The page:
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For Jeremy Kratz, MD, pushing cancer care and research forward is much more than an academic pursuit. It’s personal.
As a young child, Kratz saw his own mother diagnosed with ovarian cancer and undergo treatment for the disease. Even at age 3, he experienced those feelings of uncertainty that frequently accompany a cancer diagnosis.
“Luckily, my mom survived, but the experience left an impression on me,” he said. “I knew early on that treating cancer was going to be an interest of mine, and something I wanted to pursue as a career.”
That motivation eventually carried him to the University of Michigan for undergraduate and medical school, and later the University of Wisconsin in 2015 for an internal medicine residency, followed by a fellowship in oncology.
During this time, he was one of a handful of fellows in the United States to win a prestigious Doris Duke Physician Scientist Fellowship. He later received a Young Investigator Award from the American Society of Clinical Oncology’s Conquer Cancer Foundation.
Now, several years after first stepping foot on the UW campus, Kratz has officially joined the faculty of the UW Carbone Cancer Center as an oncologist who specializes in treating gastrointestinal cancers, including cancers of the liver and pancreas. They’re frequently difficult to treat cancers, especially in advanced stages, but Kratz says being able to work with a multidisciplinary care team at UW, from radiologists to radiation oncologists, allows him to pursue treatment strategies tailored to each patient’s unique needs.
“With GI cancers, we have such an opportunity to be creative and think outside the box,” he said. “We can really interface and be the quarterbacks for that interdisciplinary care that pushes the boundaries of what we can do and works towards the possibility of a cure.”
That attitude carries over to his work in the lab. Working out of a new space in the Center for Human Genomics and Precision Medicine, Kratz also conducts translational and clinical research aimed at understanding why some GI tumors are resistant to certain targeted cancer therapies. “If we know where that resistance develops, we can potentially overcome it and provide better treatment options for our patients,” he said.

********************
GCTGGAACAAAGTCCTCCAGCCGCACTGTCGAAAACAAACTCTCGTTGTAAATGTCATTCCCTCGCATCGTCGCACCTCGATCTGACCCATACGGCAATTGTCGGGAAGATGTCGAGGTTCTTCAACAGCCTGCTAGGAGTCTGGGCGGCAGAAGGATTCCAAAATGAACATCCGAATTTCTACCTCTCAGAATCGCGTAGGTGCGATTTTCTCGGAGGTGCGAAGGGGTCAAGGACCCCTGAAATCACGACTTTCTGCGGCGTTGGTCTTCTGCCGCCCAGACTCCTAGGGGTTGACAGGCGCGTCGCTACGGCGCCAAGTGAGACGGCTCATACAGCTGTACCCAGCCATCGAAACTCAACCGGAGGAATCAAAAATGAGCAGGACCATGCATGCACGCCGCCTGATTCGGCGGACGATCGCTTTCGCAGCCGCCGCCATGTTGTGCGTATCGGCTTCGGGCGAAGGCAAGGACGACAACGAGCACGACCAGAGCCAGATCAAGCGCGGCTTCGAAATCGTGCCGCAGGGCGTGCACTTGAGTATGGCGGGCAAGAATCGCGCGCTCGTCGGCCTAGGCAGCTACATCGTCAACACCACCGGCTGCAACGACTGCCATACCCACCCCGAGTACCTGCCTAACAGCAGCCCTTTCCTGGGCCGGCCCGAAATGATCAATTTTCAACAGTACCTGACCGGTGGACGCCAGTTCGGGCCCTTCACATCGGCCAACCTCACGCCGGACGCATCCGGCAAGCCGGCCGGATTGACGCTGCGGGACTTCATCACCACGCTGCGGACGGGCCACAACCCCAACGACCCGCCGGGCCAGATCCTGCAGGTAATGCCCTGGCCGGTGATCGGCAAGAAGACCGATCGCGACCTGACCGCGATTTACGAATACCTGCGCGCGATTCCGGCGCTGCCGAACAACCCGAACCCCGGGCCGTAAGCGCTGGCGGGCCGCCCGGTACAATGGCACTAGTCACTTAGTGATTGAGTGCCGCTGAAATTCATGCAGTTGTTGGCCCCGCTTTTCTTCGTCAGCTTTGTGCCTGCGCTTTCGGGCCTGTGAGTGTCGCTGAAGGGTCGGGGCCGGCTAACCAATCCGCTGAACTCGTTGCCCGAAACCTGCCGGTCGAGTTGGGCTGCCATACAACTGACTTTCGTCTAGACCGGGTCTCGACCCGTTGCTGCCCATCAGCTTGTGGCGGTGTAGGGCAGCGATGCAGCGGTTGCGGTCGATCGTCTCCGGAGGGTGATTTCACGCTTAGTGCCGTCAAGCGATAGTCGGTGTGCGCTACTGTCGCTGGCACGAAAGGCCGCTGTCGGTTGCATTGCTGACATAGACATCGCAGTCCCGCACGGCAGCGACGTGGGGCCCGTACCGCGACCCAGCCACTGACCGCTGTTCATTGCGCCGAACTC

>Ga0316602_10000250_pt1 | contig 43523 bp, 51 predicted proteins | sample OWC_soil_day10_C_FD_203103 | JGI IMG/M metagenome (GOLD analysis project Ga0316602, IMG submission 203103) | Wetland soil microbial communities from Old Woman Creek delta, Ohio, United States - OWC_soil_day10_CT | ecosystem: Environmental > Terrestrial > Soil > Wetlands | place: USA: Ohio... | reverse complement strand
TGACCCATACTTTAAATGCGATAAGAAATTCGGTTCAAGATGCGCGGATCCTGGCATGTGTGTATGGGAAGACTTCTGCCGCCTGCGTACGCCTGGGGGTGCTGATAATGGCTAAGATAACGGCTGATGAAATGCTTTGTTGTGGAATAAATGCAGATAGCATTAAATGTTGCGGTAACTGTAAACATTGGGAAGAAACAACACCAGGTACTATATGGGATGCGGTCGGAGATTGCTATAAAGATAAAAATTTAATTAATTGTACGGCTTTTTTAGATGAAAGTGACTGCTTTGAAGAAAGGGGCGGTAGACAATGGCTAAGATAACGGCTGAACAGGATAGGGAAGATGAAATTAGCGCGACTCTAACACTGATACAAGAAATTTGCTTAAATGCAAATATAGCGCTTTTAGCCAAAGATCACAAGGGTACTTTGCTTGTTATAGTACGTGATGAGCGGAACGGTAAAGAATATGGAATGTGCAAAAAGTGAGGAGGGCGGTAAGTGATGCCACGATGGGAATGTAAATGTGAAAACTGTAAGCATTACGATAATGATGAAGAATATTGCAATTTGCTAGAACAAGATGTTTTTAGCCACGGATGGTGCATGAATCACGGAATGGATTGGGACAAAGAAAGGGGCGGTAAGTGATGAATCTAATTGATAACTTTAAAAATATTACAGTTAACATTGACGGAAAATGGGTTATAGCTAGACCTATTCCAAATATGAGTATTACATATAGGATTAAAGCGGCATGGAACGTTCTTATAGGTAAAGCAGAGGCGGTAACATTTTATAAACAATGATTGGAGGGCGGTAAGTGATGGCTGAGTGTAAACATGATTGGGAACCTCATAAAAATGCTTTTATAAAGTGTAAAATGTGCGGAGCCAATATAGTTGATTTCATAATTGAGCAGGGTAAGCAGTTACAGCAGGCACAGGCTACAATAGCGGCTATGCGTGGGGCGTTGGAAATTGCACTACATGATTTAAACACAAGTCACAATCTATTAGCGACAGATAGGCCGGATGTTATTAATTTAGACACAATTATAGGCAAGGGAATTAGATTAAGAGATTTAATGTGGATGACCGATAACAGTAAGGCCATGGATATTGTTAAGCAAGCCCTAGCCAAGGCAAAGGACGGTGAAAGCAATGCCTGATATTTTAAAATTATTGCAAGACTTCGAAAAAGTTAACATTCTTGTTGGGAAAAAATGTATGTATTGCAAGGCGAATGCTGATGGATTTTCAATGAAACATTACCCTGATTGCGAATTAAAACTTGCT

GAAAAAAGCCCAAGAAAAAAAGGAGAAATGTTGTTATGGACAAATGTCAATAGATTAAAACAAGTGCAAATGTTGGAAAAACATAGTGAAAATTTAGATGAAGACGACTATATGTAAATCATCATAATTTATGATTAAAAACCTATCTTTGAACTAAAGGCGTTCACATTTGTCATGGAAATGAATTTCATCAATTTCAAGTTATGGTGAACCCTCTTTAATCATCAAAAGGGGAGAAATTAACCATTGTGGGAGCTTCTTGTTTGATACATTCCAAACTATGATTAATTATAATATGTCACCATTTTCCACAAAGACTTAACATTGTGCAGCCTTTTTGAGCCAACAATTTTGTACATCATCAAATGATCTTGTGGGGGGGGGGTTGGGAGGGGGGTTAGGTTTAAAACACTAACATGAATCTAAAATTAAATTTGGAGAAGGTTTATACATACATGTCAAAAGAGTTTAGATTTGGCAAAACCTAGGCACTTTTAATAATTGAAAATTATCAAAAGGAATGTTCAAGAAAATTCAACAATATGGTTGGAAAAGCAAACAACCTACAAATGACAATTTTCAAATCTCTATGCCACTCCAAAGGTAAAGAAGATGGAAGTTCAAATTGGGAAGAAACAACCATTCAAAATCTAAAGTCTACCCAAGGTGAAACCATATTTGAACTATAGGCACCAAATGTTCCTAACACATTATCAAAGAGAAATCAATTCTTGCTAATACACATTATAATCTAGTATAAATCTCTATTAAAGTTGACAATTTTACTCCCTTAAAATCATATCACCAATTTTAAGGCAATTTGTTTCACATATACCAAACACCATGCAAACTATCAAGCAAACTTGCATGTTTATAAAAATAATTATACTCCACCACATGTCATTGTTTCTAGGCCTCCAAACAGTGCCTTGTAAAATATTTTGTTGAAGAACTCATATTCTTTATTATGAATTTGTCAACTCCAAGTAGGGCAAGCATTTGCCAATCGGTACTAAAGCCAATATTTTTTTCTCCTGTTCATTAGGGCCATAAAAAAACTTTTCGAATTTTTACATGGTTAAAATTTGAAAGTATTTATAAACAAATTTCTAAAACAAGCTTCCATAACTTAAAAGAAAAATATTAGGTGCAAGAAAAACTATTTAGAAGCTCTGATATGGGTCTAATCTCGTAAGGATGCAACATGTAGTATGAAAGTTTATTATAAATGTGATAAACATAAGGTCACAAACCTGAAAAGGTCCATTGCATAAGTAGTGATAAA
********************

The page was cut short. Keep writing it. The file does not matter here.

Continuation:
To conduct this research – and better predict a drug’s response – Kratz develops patient derived cancer organoids. These are 3D models, derived from real patient cells, which effectively mimic how certain cancers behave in the body.
“Here at UW, we have the ability to derive a living culture of these advanced cancers,” Kratz said. “In collaboration with our biomedical engineers and other campus researchers, we can really start to model these cancers in a way we previously never thought possible.”
Using these tiny cancer models, researchers can test out various therapies in the lab and measure their response using a variety of tools. And so far, that’s opening up a wealth of possibilities in GI cancer care and beyond.
“Right now, we’re doing an active drug screening, looking at 800 combinations of therapies in development across all cancer types,” Kratz said. “We’re excited about the hits from that screen, because they could pave the way for new early phase clinical trials.”
To that end, Kratz has joined UW Carbone’s Cancer Therapy Discovery and Development initiative, which seeks to translate laboratory science into first-in-human clinical trials. He also works with the Precision Medicine Molecular Tumor Board as it seeks to chart and understand new molecular subtypes of cancer.
But it’s arguably his work with veterans that he’s most proud of. In addition to being a staff physician at the William S. Middleton Memorial Veterans Hospital, Kratz leads precision applications in GI oncology through the VA’s National Precision Oncology Program, serving on the VA’s National Precision Oncology Program’s monthly tumor board. That’s allowed him to help to shape treatment strategies for veterans across the country, while also helping to build UW’s knowledge and understanding of both common and rare molecular subtypes of different GI cancers.
“If you think about liver cancer, for example, it can be very challenging to understand or profile,” Kratz said. “Through this program, we have access to any veteran throughout the country that’s undergone molecular profiling for, say, an advanced liver cancer. So that information is extremely valuable as we start to map out these distinct subtypes.”
So whether it’s treating a patient in the clinic, testing a new model in the lab or helping determine the best course of treatment for a veteran, it’s clear that settling for the status quo isn’t good enough for Kratz. And he wouldn’t have it any other way.
“If we set our line at the average, we’re not doing our jobs,” he said. “The fear and uncertainty of a new cancer diagnosis is something that calls us to something greater, and it’s also something that really fuels our interests and our efforts to improve the lives of cancer patients here at UW.”